Here’s the good news about Obafemi Martins, if you’re a Seattle Sounder fan:
The move is almost done. Reportedly, the sides have agreed to terms on a contract that will pay the former Nigerian international $2.5 million per season. Bonuses can take up to $3.5 million. It’s a huge commitment from Seattle at a time when fans were starting to wonder if the gate receipts would translate into an expanded payroll. If the numbers prove true, only three players (Thierry Henry, Tim Cahill, Robbie Keane) would make more than Martins. Whether that salary’s justified or not, that’s a whole new level of commitment.
This guy will also be a great fit with Eddie Johnson. Short, quick, with the ability to burst onto a ball, the 28-year-old is a good complement for somebody whose physicality demands so much attention. You can already see Martins surging onto balls Johnson’s elevated to win. When Johnson pushes the defense in the attacking phase, Martins will be free to poach or exploit space along the line. All the things Martins lacks — size, physicality, and (often) intensity — Johnson can provide, and with the skill in Seattle’s midfield (especially the wide-to-in contributions of Mauro Rosales), Sigi Schmid won’t have to worry if Martins’ ability to link play falls short of Fredy Montero’s.
As far as goals, the tandem could be potent. Both players have Golden Boot-level talent. Their individual threats will prevent opposing defenses from focusing on one man. With two of the league’s top scoring in the same XI, all of Seattle’s potential scoring problems disappear.
Martins can be a game-changing acquisition. If he clicks, he’ll be an All-Star, threaten Seattle’s club record for goals, and help give the Sounders their best chance to win MLS Cup.
But just like any other purchase, there’s an element of risk here. Martins’ acquisition carries more than most.
Martins will leave Levante on a bad note, publicly deriding his club as he’s sprinted for the door. It’s an approach that only reinforces the impressions the attacker’s left while leaving five clubs since 2006 (Levante would be the sixth). A once promising player for Inter Milan, Martins’ professional existence has become defined by transience. The Nigerian has played in England, Germany, Russia, and Spain since 2009.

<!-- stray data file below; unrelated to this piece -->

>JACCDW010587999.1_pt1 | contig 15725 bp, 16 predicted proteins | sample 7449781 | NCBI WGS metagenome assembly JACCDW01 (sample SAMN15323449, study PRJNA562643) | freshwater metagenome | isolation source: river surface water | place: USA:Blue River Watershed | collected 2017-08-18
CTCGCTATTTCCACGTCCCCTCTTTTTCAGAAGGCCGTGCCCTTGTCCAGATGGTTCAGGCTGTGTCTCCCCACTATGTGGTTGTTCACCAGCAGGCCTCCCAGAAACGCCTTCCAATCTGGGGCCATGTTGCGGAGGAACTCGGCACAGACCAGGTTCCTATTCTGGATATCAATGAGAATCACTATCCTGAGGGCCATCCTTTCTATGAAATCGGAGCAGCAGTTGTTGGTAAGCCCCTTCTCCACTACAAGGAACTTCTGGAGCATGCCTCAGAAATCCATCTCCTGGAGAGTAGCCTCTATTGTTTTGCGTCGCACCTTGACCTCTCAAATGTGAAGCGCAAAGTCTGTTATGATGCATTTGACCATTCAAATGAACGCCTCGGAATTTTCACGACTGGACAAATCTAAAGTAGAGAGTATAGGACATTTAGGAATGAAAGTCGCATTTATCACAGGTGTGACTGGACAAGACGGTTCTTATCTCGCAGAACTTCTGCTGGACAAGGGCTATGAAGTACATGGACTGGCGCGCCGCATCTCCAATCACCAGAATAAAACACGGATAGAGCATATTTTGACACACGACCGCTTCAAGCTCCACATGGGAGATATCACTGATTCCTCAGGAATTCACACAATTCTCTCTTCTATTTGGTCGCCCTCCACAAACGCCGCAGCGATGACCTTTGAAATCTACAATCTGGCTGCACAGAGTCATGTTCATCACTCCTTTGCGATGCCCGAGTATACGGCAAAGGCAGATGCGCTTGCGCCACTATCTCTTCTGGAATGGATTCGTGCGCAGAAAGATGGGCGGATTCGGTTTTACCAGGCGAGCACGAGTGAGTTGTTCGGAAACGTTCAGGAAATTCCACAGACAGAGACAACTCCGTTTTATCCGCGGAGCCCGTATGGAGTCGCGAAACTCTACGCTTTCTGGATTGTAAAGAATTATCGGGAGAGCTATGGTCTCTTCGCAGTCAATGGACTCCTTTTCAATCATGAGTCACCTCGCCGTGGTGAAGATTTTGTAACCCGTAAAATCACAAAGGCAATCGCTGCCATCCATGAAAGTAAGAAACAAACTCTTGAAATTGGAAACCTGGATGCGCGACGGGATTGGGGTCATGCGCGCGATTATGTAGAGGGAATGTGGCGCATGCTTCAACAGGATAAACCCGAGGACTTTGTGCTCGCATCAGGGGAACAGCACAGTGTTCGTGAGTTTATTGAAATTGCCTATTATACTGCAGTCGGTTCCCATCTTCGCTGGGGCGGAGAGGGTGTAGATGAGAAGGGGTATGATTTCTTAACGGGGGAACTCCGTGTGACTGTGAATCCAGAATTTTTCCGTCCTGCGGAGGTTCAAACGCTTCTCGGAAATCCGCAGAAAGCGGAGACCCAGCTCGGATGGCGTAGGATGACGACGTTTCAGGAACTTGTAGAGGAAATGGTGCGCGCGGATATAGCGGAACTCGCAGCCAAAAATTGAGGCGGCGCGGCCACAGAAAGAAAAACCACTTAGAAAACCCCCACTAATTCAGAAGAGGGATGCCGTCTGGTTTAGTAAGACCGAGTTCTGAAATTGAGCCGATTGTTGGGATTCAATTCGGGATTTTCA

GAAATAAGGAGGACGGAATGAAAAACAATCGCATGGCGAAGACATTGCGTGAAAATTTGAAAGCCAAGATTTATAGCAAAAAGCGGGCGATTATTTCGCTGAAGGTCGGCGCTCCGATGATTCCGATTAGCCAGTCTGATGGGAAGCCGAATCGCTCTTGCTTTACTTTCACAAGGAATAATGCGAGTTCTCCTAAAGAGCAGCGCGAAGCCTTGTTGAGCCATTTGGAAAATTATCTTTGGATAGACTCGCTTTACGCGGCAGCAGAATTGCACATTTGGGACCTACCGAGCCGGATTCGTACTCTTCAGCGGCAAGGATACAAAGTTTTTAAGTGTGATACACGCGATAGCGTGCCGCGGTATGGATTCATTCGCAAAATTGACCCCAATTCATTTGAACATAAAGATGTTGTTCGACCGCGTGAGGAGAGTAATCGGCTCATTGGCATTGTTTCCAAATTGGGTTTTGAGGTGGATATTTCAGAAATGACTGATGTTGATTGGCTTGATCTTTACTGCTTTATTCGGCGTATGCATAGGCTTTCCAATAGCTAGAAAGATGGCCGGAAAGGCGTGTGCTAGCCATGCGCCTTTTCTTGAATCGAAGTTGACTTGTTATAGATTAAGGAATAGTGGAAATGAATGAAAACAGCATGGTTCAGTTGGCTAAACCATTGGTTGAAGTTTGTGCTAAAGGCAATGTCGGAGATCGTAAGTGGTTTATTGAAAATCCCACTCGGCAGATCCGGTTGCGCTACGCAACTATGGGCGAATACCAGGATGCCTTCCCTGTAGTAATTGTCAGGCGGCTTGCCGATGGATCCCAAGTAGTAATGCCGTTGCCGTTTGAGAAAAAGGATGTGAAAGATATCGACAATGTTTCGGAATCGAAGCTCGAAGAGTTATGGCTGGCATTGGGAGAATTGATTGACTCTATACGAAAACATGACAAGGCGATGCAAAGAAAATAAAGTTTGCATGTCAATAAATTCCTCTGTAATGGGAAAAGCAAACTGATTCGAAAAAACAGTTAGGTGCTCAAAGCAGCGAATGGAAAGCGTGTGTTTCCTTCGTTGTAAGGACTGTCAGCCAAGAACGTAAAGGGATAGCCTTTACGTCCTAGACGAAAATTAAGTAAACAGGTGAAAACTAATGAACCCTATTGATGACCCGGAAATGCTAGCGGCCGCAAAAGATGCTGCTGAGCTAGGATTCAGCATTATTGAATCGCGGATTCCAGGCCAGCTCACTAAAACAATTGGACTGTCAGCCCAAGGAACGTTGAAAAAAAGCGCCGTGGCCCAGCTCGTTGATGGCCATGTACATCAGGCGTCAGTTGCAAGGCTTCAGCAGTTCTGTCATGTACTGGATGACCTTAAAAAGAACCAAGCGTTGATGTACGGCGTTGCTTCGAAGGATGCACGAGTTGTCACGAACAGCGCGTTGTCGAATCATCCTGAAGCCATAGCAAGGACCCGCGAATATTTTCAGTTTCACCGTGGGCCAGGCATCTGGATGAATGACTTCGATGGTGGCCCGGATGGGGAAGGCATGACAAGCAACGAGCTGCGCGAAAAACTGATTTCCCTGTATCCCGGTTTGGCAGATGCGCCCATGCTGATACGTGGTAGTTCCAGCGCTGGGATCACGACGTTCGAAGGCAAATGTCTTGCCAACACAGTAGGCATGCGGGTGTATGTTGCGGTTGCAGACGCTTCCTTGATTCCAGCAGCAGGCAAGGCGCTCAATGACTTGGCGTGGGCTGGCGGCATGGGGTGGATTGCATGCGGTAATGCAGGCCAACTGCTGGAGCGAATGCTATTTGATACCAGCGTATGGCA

That club uncertainty hasn’t helped Martins’ place for his national team. When Stephen Keshi remade the Nigerian national team, electing not to call in a series of veterans who had come to symbolize the Super Eagles’ malaise, Martins’ international career was put on hold. Despite 18 goals in 38 international appearances, Martins was deemed surplus to Keshi’s requirements.
He wasn’t the only one. Yakubu Ayegbeni, Peter Odemwingie and Taye Taiwo were also left out. Despite the exclusion of four players who have combined for 203 international appearances, Keshi’s more selective Nigeria went on to claim their first Cup of Nations since 1994.
A less nebulous concern may be Martins’ actual production. It’s been over five years since Martins posted double-digit goals in a league season. Between stops at Newcastle, Wolfsburg, Rubin Kazan, Birmingham City and Levante, Martins has put up one goal every 3.2 games.
And if you’re a Seattle fan, you can’t help but remember what happened with Blaise Nkufo. Christian Tiffert is still on the payroll, for now (he’ll have to be bought out to make room for Martins). Even with a past free of controversy, a player might not adjust to a move across the world. Like any other player, Martins could fail to make the adjustment.
With Seattle Sporting Director Chris Henderson said to be in Spain finalizing the deal, Martins looks likely to come. For the organization, it’s a huge commitment for a player that has the talent to make Seattle’s attack the most dangerous in Major League Soccer. Maybe Martins represents a bigger gamble than other organizations might like, but for a team that’s committed to taking the next step — to going beyond last year’s conference final appearance — he could also be the missing piece.